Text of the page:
3 can't-miss AI sessions at RSNA 2019

RSNA 2019, the world’s largest radiology conference, kicks off at Chicago’s McCormick Place on Sunday, Dec. 1, and promises to include more AI content than ever before. There will be an expanded AI Showcase this year, giving attendees access to more than 100 vendors in one location.

While it’s impossible to experience every single part of RSNA 2019 related to AI—unless you’re a fully functional robot yourself, I suppose—there are a few educational sessions I do highly recommend you attend. They are:

1. “Artificial Intelligence and Precision Education: How AI Can Revolutionize Training in Radiology” | Monday, Dec. 2 | 8:30 – 10 a.m. | Room: E450A

Attendees should make sure they wake up bright and early Monday morning and make their way to this session, which includes three separate presentations on AI and radiology. The first presentation, from moderator Falgun H. Chokshi, MD, examines the “basics” of machine learning and AI, including its limitations and how it might impact medical imaging in the years ahead.

Soonmee Cha, MD, a professor in residence of radiology and neurological surgery at the University of California, San Francisco, will be delivering the second presentation, “State of Radiology Education: Opportunities for Change.” Techniques for training the next generation of radiologists about AI will—and ways to “educate the educators”—will be discussed at length.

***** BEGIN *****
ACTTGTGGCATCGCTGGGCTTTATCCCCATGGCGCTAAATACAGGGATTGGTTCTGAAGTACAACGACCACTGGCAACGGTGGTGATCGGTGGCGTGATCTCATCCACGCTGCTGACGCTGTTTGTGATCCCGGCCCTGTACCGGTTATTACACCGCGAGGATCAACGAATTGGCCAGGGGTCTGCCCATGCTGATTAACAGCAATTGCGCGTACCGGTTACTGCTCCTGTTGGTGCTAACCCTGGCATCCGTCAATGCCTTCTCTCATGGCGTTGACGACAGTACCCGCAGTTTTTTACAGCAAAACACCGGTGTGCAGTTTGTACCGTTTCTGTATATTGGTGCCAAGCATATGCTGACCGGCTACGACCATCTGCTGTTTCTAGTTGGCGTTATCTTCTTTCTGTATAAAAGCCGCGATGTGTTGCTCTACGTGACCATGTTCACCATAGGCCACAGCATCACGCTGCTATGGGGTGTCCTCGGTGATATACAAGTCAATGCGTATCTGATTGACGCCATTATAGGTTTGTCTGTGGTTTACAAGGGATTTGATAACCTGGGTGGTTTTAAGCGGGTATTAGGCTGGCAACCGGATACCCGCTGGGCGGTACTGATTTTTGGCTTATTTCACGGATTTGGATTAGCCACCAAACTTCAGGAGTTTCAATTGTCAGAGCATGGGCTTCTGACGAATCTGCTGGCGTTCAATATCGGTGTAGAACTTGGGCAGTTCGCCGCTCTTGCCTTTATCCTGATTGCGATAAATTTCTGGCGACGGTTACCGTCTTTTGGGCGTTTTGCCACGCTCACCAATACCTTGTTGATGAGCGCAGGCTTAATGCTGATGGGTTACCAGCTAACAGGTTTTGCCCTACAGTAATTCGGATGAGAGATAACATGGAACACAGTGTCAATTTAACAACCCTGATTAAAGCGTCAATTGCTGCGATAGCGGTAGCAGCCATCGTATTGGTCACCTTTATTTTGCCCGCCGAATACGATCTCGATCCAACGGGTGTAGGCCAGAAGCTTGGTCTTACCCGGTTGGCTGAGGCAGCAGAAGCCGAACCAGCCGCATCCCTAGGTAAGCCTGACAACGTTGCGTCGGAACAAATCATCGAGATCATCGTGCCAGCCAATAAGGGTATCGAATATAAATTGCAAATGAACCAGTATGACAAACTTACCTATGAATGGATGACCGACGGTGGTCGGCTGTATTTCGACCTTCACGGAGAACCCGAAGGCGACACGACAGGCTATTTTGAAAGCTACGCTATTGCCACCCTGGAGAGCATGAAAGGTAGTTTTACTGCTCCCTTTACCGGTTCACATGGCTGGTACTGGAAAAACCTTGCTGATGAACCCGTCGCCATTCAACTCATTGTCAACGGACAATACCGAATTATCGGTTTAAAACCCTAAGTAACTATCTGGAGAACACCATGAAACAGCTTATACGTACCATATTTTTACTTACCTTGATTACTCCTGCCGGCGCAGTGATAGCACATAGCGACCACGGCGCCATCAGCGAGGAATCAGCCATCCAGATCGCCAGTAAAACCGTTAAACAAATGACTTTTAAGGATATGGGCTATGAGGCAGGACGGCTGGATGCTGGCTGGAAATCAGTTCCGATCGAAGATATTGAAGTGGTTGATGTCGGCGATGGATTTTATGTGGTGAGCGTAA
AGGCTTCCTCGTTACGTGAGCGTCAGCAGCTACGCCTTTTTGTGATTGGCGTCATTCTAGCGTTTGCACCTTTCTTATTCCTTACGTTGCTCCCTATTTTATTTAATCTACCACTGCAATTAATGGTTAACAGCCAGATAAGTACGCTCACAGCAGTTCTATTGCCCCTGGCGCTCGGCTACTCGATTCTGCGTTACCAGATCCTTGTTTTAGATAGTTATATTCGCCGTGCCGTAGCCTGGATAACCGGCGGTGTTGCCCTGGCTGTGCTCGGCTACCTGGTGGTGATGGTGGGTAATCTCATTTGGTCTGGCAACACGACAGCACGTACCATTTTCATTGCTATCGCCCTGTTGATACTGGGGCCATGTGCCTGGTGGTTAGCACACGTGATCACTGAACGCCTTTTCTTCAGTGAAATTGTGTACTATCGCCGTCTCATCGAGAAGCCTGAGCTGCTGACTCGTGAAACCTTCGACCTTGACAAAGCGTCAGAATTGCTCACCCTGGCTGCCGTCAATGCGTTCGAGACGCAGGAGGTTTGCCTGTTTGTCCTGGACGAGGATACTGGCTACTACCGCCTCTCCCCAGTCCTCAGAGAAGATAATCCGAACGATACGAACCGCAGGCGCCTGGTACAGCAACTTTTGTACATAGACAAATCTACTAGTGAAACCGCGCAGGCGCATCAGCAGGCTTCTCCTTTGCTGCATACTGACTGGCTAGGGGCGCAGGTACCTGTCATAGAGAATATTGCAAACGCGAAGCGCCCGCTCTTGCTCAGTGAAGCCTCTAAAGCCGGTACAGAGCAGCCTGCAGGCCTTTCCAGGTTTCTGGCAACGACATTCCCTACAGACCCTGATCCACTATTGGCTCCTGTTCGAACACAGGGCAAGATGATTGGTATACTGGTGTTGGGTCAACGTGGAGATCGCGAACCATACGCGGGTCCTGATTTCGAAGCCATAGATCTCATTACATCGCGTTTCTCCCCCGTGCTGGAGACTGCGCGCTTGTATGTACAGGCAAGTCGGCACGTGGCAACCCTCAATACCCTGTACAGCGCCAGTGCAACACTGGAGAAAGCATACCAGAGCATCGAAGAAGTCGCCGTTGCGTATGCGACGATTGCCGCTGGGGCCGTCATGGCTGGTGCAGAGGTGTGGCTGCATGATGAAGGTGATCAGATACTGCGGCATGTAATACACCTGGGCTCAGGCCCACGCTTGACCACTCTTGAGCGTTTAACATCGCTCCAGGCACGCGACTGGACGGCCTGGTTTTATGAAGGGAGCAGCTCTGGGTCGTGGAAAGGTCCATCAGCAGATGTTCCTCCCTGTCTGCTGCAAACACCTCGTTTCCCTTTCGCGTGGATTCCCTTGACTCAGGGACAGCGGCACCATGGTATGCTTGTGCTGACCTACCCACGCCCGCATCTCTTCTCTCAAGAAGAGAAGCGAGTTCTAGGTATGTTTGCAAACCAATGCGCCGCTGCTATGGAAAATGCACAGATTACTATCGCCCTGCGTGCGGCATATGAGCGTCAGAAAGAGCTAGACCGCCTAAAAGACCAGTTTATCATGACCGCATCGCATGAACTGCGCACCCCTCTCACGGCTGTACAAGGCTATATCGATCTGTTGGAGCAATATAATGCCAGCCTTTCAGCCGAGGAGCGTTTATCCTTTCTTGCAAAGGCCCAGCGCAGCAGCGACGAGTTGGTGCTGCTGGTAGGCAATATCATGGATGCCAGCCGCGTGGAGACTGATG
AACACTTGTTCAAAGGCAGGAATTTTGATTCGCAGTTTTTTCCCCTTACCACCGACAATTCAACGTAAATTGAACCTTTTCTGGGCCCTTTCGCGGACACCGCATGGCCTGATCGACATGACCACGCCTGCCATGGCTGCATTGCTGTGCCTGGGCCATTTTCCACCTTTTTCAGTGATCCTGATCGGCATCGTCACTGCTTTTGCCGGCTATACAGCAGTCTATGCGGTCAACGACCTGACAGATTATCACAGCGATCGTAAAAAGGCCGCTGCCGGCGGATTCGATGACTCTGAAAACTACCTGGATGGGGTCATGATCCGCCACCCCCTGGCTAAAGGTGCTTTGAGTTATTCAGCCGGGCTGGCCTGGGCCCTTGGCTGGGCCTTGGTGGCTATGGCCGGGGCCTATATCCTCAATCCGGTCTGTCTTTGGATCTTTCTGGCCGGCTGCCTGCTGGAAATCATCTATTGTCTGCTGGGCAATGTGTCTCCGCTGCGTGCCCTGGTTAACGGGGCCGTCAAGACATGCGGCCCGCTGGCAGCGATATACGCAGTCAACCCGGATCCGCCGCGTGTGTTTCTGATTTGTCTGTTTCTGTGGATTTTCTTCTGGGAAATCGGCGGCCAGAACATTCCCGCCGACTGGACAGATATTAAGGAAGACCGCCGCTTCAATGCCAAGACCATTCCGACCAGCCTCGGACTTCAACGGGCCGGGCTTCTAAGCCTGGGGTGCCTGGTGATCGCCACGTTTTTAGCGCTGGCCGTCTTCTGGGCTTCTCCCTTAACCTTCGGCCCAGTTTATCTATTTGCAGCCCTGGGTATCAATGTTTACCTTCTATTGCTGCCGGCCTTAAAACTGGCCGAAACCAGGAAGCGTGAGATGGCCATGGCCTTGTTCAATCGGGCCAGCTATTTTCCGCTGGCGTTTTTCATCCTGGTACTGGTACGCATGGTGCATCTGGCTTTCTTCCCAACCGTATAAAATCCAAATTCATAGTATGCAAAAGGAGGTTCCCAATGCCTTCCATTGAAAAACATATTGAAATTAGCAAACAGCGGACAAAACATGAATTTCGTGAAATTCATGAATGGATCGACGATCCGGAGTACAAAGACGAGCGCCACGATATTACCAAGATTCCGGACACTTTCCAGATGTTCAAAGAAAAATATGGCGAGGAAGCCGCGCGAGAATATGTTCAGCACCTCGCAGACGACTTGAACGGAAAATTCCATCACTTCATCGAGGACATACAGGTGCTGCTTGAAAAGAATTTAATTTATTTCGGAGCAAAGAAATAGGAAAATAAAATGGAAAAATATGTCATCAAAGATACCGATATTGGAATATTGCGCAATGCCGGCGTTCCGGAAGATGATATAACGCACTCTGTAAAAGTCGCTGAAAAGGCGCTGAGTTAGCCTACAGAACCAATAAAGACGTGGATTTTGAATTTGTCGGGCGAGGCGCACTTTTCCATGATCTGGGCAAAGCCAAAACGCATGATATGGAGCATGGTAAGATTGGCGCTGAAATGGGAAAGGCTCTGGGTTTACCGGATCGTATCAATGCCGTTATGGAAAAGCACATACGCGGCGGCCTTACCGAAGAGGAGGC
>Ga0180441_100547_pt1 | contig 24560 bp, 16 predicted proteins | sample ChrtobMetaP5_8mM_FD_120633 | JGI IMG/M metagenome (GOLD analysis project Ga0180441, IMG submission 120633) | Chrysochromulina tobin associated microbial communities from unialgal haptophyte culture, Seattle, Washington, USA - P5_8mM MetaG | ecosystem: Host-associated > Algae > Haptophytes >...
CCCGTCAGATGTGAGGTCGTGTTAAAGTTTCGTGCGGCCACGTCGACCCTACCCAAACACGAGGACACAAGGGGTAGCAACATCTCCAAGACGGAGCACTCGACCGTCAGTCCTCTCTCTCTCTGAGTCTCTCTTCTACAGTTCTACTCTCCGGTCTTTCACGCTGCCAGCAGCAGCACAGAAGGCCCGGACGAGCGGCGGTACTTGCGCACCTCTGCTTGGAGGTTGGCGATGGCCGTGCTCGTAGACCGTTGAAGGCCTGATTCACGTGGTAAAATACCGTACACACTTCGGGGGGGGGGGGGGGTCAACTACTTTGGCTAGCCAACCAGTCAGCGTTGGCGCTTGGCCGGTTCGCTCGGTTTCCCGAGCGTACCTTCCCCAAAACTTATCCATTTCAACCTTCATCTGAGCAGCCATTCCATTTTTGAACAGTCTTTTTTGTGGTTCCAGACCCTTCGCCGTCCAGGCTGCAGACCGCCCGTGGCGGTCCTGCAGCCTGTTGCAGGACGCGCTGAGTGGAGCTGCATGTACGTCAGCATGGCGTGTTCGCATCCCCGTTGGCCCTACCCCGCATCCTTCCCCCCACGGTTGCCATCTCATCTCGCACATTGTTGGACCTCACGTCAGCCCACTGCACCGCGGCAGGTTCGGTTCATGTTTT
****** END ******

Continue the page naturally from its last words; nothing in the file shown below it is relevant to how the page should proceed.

The session is scheduled to end with a panel, giving attendees the opportunity to hear tips and advice about AI from five participants who come from a variety of backgrounds.  

2. “Learning AI from the Experts: Becoming an AI Leader in Global Radiology (Without Needing a Computer Science Degree)” | Tuesday, Dec. 3 | 4:30-6 p.m. | Room: S406B

This 90-minute session includes five different presentations aimed at helping radiologists gain a better understanding of AI. Topics include differentiating AI from global radiology and how radiologists can “get a seat at the table” when it comes to developing implementing AI policies.

The always-fascinating Eliot L. Siegel, MD, is sure to be a highlight with his presentation, “Understanding AI: How Does that Black Box (AI) Work?”

3. “Deep Learning in Radiology: How Do We Do It?” | Wednesday, Dec. 4 | 8:30-10 a.m. | Room: S406B

This session puts the spotlight on deep learning, one of the single most important topics for radiologists to study when it comes to AI. Expect a crowded room for this one—get there early Wednesday morning if you want a good seat!

Luciano M. Prevedello, MD, MPH, will be moderating the session and discussing the use of deep learning at Ohio State University. There will also be detailed descriptions of how deep learning has been developed and implemented at both Stanford University and Mayo Clinic.

This, to me, is perhaps the most exciting part of RSNA 2019 compared to past shows in Chicago—the fact that providers now have real experiences to share. At first, a lot of discussions surrounding AI were about its potential and not about what it was actually like to use these groundbreaking technologies. In 2019, however, things have started to finally shift as more and more radiologists throughout the world are getting their hands dirty and experiencing it for themselves.

Need more details? Click here for RSNA 2019's full schedule.